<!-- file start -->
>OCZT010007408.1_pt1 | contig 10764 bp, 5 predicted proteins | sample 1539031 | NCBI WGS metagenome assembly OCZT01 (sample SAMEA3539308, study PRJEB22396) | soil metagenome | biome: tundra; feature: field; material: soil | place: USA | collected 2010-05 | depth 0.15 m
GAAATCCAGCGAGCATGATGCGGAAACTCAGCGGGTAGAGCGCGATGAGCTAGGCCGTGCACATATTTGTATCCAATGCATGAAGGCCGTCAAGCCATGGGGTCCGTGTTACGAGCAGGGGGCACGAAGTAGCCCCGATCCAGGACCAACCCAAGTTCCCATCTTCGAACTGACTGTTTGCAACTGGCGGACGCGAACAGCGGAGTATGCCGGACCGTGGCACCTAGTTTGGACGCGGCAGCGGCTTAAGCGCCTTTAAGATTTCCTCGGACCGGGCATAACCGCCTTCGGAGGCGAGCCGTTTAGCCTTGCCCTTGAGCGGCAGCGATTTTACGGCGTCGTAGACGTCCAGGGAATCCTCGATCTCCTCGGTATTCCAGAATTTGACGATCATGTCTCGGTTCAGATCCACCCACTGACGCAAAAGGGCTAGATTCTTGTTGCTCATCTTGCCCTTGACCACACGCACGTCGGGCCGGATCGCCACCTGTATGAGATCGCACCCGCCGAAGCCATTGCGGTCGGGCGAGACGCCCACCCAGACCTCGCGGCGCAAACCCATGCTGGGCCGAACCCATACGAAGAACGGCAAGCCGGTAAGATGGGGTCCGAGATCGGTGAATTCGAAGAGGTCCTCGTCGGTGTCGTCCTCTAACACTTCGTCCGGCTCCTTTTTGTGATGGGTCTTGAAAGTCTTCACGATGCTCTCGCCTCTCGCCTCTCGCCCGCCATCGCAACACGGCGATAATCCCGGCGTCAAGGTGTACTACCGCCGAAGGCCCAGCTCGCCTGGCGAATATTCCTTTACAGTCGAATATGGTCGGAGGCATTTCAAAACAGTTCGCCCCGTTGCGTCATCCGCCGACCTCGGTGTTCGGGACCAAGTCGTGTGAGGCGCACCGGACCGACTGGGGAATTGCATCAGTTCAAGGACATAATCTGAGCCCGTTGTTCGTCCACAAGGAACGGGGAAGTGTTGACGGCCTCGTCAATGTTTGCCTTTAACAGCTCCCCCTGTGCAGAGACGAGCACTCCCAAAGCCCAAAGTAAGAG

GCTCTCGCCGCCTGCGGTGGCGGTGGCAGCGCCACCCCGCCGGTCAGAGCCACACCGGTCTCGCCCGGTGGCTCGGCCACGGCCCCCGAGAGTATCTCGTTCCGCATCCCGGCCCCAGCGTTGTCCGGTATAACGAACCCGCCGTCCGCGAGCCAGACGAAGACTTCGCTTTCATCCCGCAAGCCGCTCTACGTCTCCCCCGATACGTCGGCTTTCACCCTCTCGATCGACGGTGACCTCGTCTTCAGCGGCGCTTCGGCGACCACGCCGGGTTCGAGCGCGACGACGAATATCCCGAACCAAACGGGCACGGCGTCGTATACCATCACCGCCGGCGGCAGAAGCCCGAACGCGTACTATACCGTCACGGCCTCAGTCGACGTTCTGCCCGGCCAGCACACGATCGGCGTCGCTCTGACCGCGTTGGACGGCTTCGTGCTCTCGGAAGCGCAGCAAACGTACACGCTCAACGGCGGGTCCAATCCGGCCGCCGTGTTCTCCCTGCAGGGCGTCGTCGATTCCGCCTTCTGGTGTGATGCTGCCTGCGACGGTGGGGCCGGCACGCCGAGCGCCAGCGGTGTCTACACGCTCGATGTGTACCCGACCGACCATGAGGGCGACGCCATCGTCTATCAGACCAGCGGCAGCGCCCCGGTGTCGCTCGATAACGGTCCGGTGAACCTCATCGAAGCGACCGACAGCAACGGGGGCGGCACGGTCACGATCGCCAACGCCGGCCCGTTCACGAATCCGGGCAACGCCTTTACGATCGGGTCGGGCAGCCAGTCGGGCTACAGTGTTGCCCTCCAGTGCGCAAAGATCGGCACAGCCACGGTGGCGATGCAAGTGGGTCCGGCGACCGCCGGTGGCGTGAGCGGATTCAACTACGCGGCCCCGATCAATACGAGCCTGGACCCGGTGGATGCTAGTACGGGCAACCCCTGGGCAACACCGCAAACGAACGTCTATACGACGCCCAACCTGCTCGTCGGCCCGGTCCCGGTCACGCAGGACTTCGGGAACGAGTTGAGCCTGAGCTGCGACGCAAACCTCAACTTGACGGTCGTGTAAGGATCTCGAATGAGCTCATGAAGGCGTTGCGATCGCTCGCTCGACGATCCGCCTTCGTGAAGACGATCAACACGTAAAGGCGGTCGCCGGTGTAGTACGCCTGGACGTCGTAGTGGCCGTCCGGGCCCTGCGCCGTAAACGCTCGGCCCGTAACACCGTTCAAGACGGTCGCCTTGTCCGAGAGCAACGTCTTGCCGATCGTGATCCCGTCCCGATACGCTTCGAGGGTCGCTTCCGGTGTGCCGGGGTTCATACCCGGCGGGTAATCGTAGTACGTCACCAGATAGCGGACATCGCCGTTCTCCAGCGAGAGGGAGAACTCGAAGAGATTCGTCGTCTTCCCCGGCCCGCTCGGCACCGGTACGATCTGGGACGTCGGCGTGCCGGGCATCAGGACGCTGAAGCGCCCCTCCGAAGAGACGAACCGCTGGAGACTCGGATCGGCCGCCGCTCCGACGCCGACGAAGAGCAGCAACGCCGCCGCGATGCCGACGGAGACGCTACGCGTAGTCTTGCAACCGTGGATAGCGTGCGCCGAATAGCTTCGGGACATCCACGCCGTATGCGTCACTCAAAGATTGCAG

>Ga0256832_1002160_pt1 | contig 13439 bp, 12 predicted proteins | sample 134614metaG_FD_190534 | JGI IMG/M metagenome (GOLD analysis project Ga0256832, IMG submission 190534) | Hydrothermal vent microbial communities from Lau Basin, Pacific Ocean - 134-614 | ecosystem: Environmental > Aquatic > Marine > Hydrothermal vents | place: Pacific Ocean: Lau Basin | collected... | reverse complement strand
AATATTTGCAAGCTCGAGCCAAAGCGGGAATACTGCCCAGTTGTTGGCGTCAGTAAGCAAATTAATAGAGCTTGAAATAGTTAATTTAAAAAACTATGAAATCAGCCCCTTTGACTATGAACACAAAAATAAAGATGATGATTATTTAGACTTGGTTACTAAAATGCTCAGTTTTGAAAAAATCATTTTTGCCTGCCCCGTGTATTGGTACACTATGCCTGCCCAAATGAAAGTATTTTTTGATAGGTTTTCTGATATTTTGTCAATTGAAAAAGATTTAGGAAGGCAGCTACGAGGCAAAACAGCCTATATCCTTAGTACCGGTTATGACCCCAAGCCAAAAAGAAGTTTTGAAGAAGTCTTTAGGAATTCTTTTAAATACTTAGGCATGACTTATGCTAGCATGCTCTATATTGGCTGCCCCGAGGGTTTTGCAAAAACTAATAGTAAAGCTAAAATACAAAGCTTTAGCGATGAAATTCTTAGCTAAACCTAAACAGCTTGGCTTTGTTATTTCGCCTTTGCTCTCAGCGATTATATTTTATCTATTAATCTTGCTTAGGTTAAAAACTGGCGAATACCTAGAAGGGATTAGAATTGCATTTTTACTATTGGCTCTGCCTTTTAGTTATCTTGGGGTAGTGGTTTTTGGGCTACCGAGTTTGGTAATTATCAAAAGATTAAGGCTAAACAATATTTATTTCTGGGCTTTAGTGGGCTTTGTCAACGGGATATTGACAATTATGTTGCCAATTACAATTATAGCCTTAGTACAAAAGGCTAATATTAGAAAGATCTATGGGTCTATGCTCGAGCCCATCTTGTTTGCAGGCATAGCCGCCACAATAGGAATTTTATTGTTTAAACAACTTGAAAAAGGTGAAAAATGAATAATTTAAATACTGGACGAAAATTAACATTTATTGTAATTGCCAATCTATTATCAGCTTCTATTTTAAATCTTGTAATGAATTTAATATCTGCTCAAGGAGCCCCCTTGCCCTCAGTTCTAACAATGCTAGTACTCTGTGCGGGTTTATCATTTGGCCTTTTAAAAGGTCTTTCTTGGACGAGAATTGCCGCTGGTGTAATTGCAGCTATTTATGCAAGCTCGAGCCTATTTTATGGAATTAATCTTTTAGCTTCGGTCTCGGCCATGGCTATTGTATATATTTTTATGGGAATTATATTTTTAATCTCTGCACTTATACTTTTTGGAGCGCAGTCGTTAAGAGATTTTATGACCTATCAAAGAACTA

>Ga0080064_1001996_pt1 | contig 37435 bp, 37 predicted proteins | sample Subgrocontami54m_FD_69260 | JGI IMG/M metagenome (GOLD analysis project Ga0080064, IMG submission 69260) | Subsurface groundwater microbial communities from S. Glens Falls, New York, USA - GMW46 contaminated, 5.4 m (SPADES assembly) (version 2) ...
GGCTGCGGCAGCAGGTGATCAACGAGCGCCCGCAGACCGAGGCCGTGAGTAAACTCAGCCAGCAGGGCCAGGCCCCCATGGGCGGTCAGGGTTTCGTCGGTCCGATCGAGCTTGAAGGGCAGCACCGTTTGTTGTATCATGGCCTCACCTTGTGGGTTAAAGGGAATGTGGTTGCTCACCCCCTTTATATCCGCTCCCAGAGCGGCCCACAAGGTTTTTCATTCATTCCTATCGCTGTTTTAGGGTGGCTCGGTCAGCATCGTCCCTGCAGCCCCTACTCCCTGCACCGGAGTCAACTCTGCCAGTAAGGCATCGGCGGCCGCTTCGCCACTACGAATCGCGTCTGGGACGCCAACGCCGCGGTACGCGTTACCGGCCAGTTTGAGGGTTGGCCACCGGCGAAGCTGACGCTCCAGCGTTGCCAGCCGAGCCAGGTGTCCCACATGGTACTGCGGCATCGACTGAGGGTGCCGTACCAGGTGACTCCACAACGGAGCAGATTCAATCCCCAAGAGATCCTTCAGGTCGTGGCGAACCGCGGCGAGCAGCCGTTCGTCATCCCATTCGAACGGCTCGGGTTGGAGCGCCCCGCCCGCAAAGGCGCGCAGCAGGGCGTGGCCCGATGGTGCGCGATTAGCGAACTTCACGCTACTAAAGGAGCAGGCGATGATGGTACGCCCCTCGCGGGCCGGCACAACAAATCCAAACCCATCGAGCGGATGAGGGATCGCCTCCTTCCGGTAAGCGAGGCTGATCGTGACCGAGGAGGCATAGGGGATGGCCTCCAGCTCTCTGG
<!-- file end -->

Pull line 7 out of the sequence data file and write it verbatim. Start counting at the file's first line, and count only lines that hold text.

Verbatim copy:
GGCTGCGGCAGCAGGTGATCAACGAGCGCCCGCAGACCGAGGCCGTGAGTAAACTCAGCCAGCAGGGCCAGGCCCCCATGGGCGGTCAGGGTTTCGTCGGTCCGATCGAGCTTGAAGGGCAGCACCGTTTGTTGTATCATGGCCTCACCTTGTGGGTTAAAGGGAATGTGGTTGCTCACCCCCTTTATATCCGCTCCCAGAGCGGCCCACAAGGTTTTTCATTCATTCCTATCGCTGTTTTAGGGTGGCTCGGTCAGCATCGTCCCTGCAGCCCCTACTCCCTGCACCGGAGTCAACTCTGCCAGTAAGGCATCGGCGGCCGCTTCGCCACTACGAATCGCGTCTGGGACGCCAACGCCGCGGTACGCGTTACCGGCCAGTTTGAGGGTTGGCCACCGGCGAAGCTGACGCTCCAGCGTTGCCAGCCGAGCCAGGTGTCCCACATGGTACTGCGGCATCGACTGAGGGTGCCGTACCAGGTGACTCCACAACGGAGCAGATTCAATCCCCAAGAGATCCTTCAGGTCGTGGCGAACCGCGGCGAGCAGCCGTTCGTCATCCCATTCGAACGGCTCGGGTTGGAGCGCCCCGCCCGCAAAGGCGCGCAGCAGGGCGTGGCCCGATGGTGCGCGATTAGCGAACTTCACGCTACTAAAGGAGCAGGCGATGATGGTACGCCCCTCGCGGGCCGGCACAACAAATCCAAACCCATCGAGCGGATGAGGGATCGCCTCCTTCCGGTAAGCGAGGCTGATCGTGACCGAGGAGGCATAGGGGATGGCCTCCAGCTCTCTGG